To clean your instrument after every use, use a soft cotton or micro-fiber cloth which can be washed as needed and reused. With this cloth, gently dust underneath the bridge, under the fingerboard & strings, and the strings themselves. Be very cautious when dusting near the f-holes not to apply any pressure to the body of the instrument.
If the dust and sweat are allowed to remain on the strings, they will gunk up the winding and make the strings go false faster.
To clean the ebony parts of the instrument, especially the chinrest, we use Method cleaner which is non-abrasive and has no solvents. Make sure not to get any liquid on the varnish of your instrument when wiping off the ebony.
To ensure all is well with your instrument, make sure you see your luthier on a regular basis for check-ups!
The lifespan of a string is about 250-300 playing hours (although lower strings may potentially last longer), and we recommend changing your string(s) after that many playing hours.
What this means is that if you play four hours a day, seven days a week, you’ll want to change your strings about every 2 1/2 – 3 months.
When a string is first put on, it has a crispness, clarity, and power that degrades over time, with a abrupt increase in degradation speed around 250 playing hours.
Often, one might feel that their instrument is our of adjustment, when really it is just that the strings are old and need to be replaced.
HOW TO CHANGE A STRING
First of all, there are a few things you don’t want to see when you look at the peg box of the instrument. You don’t want to see any loose string ends – they have the potential to vibrate and create a buzz. You also wouldn’t want to see the string touching the side of the peg box – this could damage the string, making it go false, and/or break the string.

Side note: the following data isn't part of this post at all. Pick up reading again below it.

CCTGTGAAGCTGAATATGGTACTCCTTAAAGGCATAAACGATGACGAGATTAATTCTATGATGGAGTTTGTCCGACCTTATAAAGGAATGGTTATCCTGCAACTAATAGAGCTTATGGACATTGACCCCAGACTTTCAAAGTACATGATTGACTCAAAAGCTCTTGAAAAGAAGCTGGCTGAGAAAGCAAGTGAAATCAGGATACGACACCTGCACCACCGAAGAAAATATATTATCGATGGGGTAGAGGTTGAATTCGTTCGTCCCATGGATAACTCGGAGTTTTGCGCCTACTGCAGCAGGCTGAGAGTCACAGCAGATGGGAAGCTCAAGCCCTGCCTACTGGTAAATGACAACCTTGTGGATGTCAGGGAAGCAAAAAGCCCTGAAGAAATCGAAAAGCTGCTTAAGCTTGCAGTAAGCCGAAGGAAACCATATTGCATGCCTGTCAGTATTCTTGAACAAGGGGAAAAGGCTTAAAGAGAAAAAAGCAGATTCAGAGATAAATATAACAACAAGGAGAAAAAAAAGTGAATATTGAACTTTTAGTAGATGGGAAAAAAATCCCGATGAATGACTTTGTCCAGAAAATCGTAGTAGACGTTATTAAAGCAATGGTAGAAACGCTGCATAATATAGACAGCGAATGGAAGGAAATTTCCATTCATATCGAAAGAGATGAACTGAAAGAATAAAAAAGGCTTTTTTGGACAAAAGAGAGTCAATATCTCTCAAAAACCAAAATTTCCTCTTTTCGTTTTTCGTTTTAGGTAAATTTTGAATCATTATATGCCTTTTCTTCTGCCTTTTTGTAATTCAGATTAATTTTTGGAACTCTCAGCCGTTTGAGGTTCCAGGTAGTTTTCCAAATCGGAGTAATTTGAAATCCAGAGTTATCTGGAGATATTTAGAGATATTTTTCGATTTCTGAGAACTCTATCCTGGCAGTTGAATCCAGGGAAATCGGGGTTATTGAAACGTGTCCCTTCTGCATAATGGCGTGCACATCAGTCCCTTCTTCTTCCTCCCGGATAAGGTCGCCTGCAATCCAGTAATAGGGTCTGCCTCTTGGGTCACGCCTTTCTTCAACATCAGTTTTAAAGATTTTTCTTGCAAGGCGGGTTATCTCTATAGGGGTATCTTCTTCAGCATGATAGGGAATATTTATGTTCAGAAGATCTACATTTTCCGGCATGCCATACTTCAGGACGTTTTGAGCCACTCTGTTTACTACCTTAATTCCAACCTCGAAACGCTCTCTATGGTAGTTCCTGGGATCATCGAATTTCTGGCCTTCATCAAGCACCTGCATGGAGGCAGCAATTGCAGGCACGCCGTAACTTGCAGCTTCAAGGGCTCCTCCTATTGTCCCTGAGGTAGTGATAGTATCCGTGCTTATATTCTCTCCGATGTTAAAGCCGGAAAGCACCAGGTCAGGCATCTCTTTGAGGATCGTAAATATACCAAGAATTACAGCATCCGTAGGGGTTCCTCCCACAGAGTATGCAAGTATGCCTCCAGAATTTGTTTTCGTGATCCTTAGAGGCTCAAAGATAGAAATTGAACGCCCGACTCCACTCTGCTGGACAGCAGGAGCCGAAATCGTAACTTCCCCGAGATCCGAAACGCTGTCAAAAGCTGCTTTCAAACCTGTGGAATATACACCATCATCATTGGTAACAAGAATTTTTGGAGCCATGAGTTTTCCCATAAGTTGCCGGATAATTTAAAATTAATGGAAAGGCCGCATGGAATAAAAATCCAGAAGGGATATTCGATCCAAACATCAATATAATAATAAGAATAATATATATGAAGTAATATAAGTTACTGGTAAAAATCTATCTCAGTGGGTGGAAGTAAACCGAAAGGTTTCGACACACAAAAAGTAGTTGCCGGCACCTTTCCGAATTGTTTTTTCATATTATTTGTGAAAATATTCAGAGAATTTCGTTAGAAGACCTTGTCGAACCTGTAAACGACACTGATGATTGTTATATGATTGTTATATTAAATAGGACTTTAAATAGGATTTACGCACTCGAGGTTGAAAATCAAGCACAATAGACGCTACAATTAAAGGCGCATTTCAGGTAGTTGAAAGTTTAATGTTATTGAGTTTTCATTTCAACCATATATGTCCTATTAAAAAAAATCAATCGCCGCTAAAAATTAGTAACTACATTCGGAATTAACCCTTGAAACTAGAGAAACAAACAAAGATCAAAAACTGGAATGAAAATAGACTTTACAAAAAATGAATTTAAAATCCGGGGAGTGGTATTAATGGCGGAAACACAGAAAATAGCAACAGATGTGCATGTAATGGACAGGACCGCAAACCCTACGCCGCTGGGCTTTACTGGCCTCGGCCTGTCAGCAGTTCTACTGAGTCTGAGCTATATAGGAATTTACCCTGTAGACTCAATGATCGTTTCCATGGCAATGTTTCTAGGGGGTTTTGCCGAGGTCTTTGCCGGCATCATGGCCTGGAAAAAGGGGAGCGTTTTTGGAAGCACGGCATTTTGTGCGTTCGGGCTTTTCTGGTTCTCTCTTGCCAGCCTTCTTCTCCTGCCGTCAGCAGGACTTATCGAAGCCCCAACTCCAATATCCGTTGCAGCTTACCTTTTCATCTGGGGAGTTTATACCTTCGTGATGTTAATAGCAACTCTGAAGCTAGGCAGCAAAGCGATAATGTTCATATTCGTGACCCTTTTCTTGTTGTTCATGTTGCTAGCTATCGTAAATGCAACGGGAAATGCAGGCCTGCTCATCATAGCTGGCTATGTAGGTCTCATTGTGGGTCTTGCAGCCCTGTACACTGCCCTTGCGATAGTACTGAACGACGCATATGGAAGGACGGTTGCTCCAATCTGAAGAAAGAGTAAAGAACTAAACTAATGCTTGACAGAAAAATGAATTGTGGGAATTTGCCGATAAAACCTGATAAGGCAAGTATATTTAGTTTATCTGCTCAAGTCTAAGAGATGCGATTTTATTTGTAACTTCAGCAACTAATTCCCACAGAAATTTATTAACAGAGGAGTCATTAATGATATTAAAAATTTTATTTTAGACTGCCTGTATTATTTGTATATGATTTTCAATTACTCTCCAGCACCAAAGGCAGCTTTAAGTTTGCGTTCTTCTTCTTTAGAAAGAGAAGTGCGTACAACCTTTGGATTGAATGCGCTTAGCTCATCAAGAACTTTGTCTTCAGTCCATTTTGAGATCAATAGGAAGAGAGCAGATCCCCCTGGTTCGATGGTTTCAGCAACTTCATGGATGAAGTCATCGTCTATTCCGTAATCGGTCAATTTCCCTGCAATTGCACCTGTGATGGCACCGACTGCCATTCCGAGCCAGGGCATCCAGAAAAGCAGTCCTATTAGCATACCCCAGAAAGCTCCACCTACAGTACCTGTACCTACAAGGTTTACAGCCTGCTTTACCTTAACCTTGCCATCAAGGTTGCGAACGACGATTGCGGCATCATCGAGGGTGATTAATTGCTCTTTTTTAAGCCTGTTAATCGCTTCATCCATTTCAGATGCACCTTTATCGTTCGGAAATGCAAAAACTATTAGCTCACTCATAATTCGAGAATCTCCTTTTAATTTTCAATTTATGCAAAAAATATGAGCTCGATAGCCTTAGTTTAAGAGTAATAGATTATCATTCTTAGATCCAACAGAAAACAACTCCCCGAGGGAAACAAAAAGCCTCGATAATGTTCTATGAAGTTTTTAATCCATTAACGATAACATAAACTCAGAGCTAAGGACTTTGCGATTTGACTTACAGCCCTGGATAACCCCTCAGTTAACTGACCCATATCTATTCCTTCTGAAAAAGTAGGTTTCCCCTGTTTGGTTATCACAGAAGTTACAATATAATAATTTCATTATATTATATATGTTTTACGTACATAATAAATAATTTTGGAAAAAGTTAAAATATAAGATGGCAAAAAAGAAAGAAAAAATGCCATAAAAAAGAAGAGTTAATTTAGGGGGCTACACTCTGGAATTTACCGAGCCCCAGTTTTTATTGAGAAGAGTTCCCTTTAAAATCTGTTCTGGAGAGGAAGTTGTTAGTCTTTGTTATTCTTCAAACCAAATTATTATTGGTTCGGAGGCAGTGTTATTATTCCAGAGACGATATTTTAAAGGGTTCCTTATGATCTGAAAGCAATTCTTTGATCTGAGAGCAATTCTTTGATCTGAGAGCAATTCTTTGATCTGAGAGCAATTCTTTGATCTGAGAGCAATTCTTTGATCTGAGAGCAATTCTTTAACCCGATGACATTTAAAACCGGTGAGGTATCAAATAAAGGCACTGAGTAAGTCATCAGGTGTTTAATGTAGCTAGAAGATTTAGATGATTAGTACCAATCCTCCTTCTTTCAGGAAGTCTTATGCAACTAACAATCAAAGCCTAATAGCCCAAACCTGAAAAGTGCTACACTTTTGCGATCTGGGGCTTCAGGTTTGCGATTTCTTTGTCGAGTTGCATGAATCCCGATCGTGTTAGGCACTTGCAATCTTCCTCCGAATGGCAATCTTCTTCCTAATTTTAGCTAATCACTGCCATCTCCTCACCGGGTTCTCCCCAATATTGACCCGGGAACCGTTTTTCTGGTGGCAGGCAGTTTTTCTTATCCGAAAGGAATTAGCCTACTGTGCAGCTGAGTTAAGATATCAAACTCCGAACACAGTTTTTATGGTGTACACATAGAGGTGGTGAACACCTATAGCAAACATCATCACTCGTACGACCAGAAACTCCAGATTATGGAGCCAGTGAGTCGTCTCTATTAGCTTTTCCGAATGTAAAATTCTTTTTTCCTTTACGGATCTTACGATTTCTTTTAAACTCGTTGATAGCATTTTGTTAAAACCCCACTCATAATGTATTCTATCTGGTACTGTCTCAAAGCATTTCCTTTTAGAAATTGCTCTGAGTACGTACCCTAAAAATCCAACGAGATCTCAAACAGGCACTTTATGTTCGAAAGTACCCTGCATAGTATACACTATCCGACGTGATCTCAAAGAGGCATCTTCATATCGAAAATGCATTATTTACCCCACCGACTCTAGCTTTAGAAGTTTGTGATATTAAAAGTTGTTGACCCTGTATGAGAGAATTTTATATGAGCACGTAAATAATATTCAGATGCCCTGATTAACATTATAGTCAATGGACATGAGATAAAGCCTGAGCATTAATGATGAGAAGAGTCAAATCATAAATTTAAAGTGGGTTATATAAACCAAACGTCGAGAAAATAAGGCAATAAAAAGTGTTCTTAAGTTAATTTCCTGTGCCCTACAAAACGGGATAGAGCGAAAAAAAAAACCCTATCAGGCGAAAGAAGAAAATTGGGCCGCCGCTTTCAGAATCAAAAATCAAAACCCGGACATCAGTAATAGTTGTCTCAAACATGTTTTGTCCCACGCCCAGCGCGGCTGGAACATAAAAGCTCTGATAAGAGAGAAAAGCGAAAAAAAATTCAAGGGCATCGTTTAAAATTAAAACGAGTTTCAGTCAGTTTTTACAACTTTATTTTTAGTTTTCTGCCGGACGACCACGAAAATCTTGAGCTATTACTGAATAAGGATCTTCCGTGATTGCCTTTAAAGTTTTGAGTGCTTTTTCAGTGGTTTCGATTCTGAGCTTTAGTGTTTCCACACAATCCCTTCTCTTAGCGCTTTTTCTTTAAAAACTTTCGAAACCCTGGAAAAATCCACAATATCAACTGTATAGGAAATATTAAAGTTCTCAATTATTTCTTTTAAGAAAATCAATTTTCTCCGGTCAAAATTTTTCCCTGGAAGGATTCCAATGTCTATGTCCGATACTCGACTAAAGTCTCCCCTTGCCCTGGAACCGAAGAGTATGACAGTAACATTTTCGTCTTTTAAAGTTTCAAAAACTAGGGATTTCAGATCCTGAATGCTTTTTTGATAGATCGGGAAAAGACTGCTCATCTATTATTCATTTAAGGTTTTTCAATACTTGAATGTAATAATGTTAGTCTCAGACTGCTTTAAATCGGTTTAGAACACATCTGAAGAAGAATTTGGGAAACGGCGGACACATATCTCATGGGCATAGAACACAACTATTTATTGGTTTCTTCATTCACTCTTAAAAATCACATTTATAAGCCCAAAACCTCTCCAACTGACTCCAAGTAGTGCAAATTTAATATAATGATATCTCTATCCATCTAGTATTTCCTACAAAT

Now onto changing a string! Remember, change just one string at a time.
This will keep the bridge and the soundpost from moving and allow time for graphite (pencil lead) to be put in the notches of the nut and the bridge for lubrication. The graphite will assist the string and string winding go smoothly over the nut and bridge.
Remove the string you’d like to change. Use a pencil to put graphite into the notches in the nut and bridge where the removed string previously was.
Put the ball end of the string in the tailpiece, ensuring it is hooked at the narrow end of the keyhole. Bring the string over the notch in the bridge, and then slip the end of the string through the hole in its peg, leaving about 5mm (1/4 inch) visible on the other side of the peg hole.
Wind the string on the peg, always winding it over the top of the peg. After turning the peg a couple times, catch the end of the string under the part of the string being wrapped around the peg, and secure it as you wind the string so that the string will remain secure.